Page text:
Intermittent Fasting: A Key Strategy to Optimize Metabolic Health and Longevity
by Dr. Laura Korman, DC
Here we are again, at the time of year when many people are highly motivated to take off those extra “holiday pounds.” When asked about my recommendation for the best strategy to lose that excess weight, my quick answer is to follow the ancestral practice of intermittent fasting. Most of us are familiar with fasting as it applies to prayer or for religious reasons, but many are not aware of its many benefits related to metabolic health, anti-aging and disease prevention.
Intermittent fasting is an eating plan that alternates between consuming and abstaining from, or greatly reducing, the intake of calories for given periods of time. When we fast, our bodies begin to shift from burning glucose and glycogen (fuels needed for immediate energy needs) to burning body fat (fuel stored for future energy needs).
The key to remember is that we must burn through the glucose available in our bodies before we can “earn the right” to tap into our stored fat reserves. This metabolic shift from burning glucose to burning fat happens at different rates, depending on our age, activity level, the type of foods we consume and the percent of excess body fat we already have on board.
The food we eat is energy, and the body needs to either use it or store it. The problem is that, unlike our ancestors, people today are less active, and are continuously feeding, especially on carbohydrate rich foods. This combination provides more fuel than the body readily needs, thus excess energy must be stored as body fat. Taking longer intervals between feeding is an effective method to switch the body into a fat burning machine.
Fasting can be done in various ways, including daily time restricted feeding where a person eats within an eight-hour window, then fasts for the remaining 16 hours. Another way is called a 5:2 alternate day approach, where a person consumes a regular intake of calories five days a week, then consumes 500-600 calories on the other two days. Fasting can seen foreign or even seem cruel to modern humans, as we have been programmed in the last 50 years to believe that we should consume three meals and two or three snacks per day to prevent our blood sugar from dropping and keep our metabolisms stimulated.
While continuous feeding can be beneficial to a young active athlete, it is not optimal advice for most Americans. In fact, this notion of needing to frequently feed ourselves has played a contributing role in the steady rise of obesity and related chronic diseases during this same 50 year period of time.
We live in a much different world than our ancestors did. We are more sedentary, working indoors, spending more time on computers, social media and TV, and frequently eating late into the evening. Many of us also have more accessibility to food than in previous times, with grocery stores, convenient stores and drive through restaurants full of packaged, preserved, processed, and sugar laden foods or beverages.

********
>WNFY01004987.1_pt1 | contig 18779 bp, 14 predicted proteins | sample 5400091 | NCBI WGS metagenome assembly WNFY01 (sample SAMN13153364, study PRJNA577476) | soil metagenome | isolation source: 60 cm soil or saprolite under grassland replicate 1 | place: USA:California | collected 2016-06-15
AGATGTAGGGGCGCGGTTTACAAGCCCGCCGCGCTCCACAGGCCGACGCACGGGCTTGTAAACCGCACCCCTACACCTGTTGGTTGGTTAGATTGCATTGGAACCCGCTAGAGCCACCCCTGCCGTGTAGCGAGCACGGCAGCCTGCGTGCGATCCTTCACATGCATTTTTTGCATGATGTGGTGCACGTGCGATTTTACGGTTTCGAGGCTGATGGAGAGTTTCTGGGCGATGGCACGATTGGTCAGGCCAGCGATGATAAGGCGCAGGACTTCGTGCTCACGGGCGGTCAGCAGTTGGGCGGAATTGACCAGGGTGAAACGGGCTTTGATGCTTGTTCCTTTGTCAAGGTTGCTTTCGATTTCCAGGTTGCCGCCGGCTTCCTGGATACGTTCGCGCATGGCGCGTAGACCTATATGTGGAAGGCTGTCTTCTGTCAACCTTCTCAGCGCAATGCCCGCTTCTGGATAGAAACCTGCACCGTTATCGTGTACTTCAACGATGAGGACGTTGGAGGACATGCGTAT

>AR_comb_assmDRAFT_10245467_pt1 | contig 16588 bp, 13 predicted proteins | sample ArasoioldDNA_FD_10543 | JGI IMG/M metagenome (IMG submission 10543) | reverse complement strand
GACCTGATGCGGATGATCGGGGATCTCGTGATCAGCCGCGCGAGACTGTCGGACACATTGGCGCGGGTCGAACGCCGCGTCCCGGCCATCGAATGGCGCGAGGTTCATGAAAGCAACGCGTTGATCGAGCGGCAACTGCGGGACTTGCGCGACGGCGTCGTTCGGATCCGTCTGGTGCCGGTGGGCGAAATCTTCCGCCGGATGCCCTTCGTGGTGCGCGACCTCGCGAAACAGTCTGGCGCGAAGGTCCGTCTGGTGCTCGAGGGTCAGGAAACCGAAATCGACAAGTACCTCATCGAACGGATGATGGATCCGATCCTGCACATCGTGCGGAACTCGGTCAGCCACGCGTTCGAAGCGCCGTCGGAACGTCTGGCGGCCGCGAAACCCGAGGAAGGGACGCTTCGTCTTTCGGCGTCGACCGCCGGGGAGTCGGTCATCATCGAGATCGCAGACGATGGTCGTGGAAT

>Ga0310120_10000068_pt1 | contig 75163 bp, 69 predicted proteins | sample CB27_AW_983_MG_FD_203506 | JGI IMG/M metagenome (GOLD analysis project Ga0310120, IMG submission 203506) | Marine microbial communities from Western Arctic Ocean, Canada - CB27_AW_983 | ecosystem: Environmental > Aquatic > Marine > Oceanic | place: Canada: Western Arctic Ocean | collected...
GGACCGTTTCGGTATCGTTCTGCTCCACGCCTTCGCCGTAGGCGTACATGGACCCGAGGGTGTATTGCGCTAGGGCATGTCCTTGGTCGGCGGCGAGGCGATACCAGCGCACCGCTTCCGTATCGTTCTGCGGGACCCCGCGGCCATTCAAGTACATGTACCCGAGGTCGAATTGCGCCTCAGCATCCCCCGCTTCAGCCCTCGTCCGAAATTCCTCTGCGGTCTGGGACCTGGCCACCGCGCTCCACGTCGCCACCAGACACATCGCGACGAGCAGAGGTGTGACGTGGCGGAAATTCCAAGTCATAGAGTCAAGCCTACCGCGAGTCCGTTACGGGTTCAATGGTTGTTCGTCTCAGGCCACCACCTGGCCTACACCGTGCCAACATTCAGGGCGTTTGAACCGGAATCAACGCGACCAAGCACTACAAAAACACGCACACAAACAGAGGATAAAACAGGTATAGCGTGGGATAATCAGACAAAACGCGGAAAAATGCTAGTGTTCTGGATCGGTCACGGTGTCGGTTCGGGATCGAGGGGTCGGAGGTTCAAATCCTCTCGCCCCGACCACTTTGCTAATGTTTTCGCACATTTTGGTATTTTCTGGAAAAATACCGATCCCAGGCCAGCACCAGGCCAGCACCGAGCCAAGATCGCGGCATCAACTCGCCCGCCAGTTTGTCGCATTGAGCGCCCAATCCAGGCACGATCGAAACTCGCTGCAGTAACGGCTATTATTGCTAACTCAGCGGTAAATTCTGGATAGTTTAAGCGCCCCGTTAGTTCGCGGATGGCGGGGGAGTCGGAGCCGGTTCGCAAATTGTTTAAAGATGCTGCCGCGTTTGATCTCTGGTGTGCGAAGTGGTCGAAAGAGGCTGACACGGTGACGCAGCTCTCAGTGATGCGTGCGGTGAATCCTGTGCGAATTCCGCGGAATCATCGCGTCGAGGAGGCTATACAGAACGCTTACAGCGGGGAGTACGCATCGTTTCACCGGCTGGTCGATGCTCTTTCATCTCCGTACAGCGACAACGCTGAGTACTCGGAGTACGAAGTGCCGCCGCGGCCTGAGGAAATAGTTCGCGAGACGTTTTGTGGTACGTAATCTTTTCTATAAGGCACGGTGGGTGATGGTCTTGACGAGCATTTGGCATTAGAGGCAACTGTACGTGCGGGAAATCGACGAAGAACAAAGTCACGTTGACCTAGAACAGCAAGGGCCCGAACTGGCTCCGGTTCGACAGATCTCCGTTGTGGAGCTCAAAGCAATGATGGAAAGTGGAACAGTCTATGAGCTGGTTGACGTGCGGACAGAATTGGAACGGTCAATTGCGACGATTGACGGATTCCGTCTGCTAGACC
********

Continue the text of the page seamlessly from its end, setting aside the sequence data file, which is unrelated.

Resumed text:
These refined foods quickly raise blood glucose levels and, subsequently, insulin levels. This signals the body to store more fat than the unprocessed foods commonly consumed 100 years ago. Frequent consumption of these “convenience” foods keep us in a constantly fed state, storing fat. The feast and famine cycling of our ancestors was always a normal way of life, and now we’re finding that, by mimicking this lifestyle, we can tap into some powerful health benefits for optimal metabolism, disease prevention and improved longevity.
Intermittent fasting is shown to not only to lower risk for obesity and diabetes, but according to the New England Journal of Medicine, it is also shown to improve multiple risk factors for heart disease including blood pressure, resting heart rate, lipids and insulin resistance. Strong pre-clinical studies show that neurodegenerative disorders including Alzheimer’s and Parkinsons can be slowed or delayed with fasting strategies by reducing neuroinflammation and boosting mitochondrial (the powerhouse of our cells) function.
Fasting is also shown to improve cognition, memory and recall in adults. In addition, fasting stimulates autophagy where the body cleanses itself from damaged and precancerous cells. It improves antioxidant function, DNA repair and lowers chronic systemic inflammatory responses. In athletes, strategic fasting not only lowers body fat composition, but also improves endurance and maintains muscle mass with weight training.
While intermittent fasting is considered safe for the majority of people, it should be avoided in those who are severely malnourished or underweight, children under 18 years of age, and pregnant or breastfeeding women. Caution or professional guidance should be taken with people taking medications, or have type-1 or -2 diabetes.
I have found intermittent fasting to be a beneficial switch when it comes to breaking through weight loss plateaus for my patients, and I highly recommend it during my various nutritional programs. I will be holding a free five-pound challenge in January 2022 for those interested in ensuring their weight is back on track after the holidays.
For more information about this challenge or how to make intermittent fasting part of your lifestyle, please call my office at 941-629-6700 or visit DrLauraKorman.com.